A key component of the National Ecological Observatory Network (NEON) design is terrestrial organismal sampling, intended to increase our understanding of (1) the regulation of biodiversity and ecosystem function, (2) climatic forcing of phenology and demography, and (3) the ecological and evolutionary aspects of infectious diseases at the continental-scale. This component involves, in part, evaluating the multi-decadal community and phenological dynamics of small mammals and breeding birds throughout sites that can vary in area from 10km2 up to 500km2. Standardized sampling at these spatial and temporal scales for these groups is unprecedented, with the exception of the North American Breeding Bird Survey (BBS). Thus, in developing the design, we face significant challenges such as: How do we standardize sampling across different biomes to get interpretable and comparable data? How do we best concentrate certain sampling to maximize efficiency and use of resources? Here we outline the current design strategies for the small mammal and breeding bird sampling protocols, which involve analyses of both prototype sampling efforts and existing large-scale or long-term data, and present preliminary results of these analyses.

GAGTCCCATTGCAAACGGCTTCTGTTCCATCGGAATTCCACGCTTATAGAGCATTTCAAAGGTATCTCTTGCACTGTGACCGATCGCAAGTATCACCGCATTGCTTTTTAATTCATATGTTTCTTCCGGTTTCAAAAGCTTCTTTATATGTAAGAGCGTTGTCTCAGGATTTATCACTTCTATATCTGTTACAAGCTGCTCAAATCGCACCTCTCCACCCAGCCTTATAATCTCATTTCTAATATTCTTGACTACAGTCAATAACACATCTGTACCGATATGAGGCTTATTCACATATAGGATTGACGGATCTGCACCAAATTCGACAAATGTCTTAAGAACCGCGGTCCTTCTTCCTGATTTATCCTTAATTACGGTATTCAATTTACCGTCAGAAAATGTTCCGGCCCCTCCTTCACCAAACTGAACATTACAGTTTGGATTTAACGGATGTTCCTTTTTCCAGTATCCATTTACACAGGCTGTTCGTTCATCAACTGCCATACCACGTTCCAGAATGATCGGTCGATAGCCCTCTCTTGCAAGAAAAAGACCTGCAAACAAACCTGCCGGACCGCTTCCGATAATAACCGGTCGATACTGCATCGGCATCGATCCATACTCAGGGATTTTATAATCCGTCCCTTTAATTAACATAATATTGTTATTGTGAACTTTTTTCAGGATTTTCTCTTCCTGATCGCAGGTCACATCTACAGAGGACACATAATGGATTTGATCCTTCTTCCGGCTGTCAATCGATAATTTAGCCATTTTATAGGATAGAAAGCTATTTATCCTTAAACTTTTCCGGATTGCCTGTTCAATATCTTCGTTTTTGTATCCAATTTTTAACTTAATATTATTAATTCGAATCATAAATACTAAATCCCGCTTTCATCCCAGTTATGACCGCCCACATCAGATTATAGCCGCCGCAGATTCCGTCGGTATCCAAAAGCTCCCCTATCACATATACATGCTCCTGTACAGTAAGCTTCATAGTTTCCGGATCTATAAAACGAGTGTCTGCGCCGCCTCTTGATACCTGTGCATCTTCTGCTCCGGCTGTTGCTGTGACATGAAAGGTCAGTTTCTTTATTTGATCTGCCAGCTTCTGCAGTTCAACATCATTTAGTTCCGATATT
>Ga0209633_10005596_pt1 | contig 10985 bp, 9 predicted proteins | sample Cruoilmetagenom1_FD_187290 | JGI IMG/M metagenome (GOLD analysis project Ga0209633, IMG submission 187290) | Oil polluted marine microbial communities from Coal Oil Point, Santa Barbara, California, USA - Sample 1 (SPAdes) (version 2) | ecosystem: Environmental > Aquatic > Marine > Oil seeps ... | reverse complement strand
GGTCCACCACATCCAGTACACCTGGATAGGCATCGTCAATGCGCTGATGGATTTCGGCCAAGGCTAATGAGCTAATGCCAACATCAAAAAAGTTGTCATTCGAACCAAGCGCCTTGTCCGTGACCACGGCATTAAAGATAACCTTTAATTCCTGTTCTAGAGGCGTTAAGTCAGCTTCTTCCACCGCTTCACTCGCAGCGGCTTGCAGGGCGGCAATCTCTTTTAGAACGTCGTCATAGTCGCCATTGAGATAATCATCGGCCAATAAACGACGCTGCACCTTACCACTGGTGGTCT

Species accumulation curves were used to evaluate the impacts of sampling frequency on estimates of small mammal and breeding bird richness. The long-term dataset from the Portal LTREB site in Arizona, USA (Ernest et al. 2009), revealed that sampling twice a year captured only 17 of the 21 species documented via monthly sampling from 1977-2010. However, sampling 6, rather than 12, times a year did successfully capture the higher richness. Similarly, density estimates based on only 2 samples per year were significantly different than those based on either 6 or 12 samples annually. For the breeding birds, a season of intense point count sampling at a site in northeastern Colorado revealed that average species richness increased dramatically with sampling, from approximately 17 for one grid (consisting of 16 points, 250m apart) to 29 species for 5 grids, and continued to increase, albeit more gradually, with each additional grid (up to 35 species across 9 grids). Additional analyses for informing sampling effort will be presented, and community input solicited, to help NEON achieve the most effective and efficient designs possible for the lifetime of the observatory.